MAYOR JOE FORD’S RETIREMENT TASK FORCE
I was asked to join this task force by interim Mayor Joe Ford and I appreciate the invitation and his willingness to allow the public to review the pension situation for County employees. I am especially appreciative considering the actions of the City Council in rejecting my application submitted by interim Mayor Myron Lowery for appointment as a public member of the City of Memphis pension board.
Our first meeting was on Thursday, January 7, 2010. Attending were Chairman Mike Ritz, Deputy Chairman James Martin, citizen member Bob Fockler, myself, Briana Kuhn and several others.
I will be reporting on these meetings in the future as we will be meeting each Thursday until this summer. The stated mission is
- To review the current long term financial status of the retirement system.
- To review different options to reduce the long term liabilities of the retirement system.]
- To consider a new Plan D for new employees as a way to reduce the long term liabilities of the plan.
Here is a statement from the Wall Street Journal about public plans nationwide and another statement from the national center for policy analysis about Illinois retirement plans.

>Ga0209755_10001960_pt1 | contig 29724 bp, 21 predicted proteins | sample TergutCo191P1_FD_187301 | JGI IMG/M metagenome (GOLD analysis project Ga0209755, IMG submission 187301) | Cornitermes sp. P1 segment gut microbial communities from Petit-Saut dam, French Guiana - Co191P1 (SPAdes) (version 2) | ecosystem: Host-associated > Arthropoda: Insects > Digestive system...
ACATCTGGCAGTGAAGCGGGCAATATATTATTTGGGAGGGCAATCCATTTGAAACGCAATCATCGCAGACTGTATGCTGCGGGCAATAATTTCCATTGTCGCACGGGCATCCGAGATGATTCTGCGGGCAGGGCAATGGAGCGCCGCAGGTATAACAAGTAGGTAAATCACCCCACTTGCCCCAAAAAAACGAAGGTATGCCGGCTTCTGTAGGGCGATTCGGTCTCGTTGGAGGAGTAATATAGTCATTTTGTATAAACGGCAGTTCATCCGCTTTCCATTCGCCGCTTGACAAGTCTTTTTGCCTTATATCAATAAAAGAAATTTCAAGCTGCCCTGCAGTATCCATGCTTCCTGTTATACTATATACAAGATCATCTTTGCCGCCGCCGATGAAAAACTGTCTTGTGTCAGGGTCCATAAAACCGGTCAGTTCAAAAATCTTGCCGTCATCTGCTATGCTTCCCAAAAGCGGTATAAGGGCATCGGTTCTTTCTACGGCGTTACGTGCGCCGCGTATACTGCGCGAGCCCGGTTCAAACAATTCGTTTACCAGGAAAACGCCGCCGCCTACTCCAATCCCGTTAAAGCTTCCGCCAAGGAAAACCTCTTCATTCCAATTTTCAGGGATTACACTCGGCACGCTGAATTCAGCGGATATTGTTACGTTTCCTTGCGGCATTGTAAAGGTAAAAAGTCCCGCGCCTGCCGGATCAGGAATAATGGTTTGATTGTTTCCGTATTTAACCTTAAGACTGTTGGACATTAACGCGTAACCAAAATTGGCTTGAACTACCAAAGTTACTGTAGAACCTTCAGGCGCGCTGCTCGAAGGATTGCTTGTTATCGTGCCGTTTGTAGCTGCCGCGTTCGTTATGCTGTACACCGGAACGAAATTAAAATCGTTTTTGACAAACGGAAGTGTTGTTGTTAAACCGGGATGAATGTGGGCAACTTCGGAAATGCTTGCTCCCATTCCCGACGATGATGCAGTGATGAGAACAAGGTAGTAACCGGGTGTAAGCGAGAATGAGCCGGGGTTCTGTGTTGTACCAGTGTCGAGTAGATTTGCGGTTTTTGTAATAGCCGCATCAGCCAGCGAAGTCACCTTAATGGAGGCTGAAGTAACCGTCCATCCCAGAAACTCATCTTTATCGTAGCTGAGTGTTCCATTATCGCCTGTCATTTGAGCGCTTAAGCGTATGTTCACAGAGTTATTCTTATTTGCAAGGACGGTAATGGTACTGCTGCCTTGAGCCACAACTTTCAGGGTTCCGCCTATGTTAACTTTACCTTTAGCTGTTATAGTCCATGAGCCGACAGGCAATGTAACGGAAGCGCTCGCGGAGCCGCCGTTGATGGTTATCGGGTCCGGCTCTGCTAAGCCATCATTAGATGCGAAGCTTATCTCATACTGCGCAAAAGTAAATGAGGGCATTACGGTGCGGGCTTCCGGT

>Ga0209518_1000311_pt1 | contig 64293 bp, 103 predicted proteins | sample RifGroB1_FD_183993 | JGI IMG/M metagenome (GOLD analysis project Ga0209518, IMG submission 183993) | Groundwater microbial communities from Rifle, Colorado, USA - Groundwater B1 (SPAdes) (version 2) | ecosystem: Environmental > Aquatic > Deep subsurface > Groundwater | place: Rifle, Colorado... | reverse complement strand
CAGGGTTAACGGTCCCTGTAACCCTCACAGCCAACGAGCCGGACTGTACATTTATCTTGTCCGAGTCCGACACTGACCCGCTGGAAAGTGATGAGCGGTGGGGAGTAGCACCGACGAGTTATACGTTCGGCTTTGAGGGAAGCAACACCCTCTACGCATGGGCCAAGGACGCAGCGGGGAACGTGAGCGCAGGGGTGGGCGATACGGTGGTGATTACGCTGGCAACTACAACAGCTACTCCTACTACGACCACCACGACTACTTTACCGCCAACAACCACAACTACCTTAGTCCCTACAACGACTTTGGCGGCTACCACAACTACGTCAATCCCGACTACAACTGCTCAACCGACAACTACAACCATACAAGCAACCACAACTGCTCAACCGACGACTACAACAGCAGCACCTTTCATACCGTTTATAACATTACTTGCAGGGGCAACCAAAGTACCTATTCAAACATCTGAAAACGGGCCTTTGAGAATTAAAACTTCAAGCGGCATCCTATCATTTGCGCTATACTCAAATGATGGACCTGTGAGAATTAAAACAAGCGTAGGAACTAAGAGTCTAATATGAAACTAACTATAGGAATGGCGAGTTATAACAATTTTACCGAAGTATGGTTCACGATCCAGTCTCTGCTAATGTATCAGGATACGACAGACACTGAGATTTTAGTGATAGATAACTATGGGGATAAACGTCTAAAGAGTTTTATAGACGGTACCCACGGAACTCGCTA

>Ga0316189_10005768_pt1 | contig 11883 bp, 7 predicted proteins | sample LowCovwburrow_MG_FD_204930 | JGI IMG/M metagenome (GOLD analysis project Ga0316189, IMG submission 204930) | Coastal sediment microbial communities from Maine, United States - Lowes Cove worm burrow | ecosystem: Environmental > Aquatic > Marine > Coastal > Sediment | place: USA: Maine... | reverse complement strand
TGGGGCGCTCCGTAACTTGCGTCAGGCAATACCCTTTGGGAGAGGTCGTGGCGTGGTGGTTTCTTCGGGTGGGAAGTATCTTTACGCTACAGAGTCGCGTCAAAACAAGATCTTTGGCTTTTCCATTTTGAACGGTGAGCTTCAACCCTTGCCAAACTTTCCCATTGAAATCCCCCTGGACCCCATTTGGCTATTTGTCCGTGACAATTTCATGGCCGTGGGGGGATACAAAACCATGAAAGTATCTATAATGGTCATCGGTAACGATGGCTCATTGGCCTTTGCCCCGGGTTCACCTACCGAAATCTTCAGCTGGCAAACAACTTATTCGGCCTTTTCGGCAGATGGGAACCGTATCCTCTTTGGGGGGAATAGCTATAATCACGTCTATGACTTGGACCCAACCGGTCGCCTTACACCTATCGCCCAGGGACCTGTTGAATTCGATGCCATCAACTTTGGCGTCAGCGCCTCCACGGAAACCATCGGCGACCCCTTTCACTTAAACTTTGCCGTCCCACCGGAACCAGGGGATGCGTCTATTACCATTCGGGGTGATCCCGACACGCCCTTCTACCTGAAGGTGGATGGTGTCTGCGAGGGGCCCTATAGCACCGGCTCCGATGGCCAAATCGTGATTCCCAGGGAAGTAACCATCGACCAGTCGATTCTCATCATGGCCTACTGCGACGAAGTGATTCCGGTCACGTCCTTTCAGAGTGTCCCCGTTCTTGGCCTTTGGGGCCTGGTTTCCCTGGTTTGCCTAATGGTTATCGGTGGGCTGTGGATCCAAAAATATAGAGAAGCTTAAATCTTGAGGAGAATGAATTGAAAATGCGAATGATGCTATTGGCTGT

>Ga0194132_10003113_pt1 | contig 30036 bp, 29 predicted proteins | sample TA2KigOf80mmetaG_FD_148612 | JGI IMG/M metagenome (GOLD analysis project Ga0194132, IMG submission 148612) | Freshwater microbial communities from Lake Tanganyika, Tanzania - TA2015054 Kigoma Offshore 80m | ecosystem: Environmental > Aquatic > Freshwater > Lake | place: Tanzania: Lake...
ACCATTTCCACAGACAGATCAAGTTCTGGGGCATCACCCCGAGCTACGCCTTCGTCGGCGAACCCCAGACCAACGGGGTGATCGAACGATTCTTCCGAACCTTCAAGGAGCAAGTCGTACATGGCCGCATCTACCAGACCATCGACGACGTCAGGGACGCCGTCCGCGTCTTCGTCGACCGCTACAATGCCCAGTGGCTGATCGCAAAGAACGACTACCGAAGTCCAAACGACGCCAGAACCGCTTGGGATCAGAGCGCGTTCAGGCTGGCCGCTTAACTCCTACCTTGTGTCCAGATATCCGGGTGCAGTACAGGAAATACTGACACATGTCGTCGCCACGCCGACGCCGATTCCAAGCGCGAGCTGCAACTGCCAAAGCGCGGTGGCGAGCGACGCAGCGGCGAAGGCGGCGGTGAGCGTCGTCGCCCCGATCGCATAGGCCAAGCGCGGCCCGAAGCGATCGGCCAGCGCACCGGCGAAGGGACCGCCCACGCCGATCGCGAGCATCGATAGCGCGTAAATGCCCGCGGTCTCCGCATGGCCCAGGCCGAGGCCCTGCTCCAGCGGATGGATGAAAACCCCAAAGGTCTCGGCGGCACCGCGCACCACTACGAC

Public employee pension plans are plagued by overgenerous benefits, chronic underfunding, and now trillion dollar stock-market losses. Based on their preferred accounting methods — which discount future liabilities based on high but uncertain returns projected for investments — these plans are underfunded nationally by around $310 billion. (WSJ)
The numbers are worse using market valuation methods (the methods private-sector plans must use), which discount benefit liabilities at lower interest rates to reflect the chance that the expected returns won’t be realized. Using that method, University of Chicago economists Robert Novy-Marx and Joshua Rauh calculate that, even prior to the market collapse, public pensions were actually short by nearly $2 trillion. That’s nearly $87,000 per plan participant. With employee benefits guaranteed by law and sometimes even by state constitutions, it’s likely these gargantuan shortfalls will have to be borne by unsuspecting taxpayers. (NCPA)
I am reading and learning and will post more information in the future. I call on the public to comment and give me your expertise on these matters. We need to have an open public discussion about these financial obligations and our ability to meet what we have promised to public employees.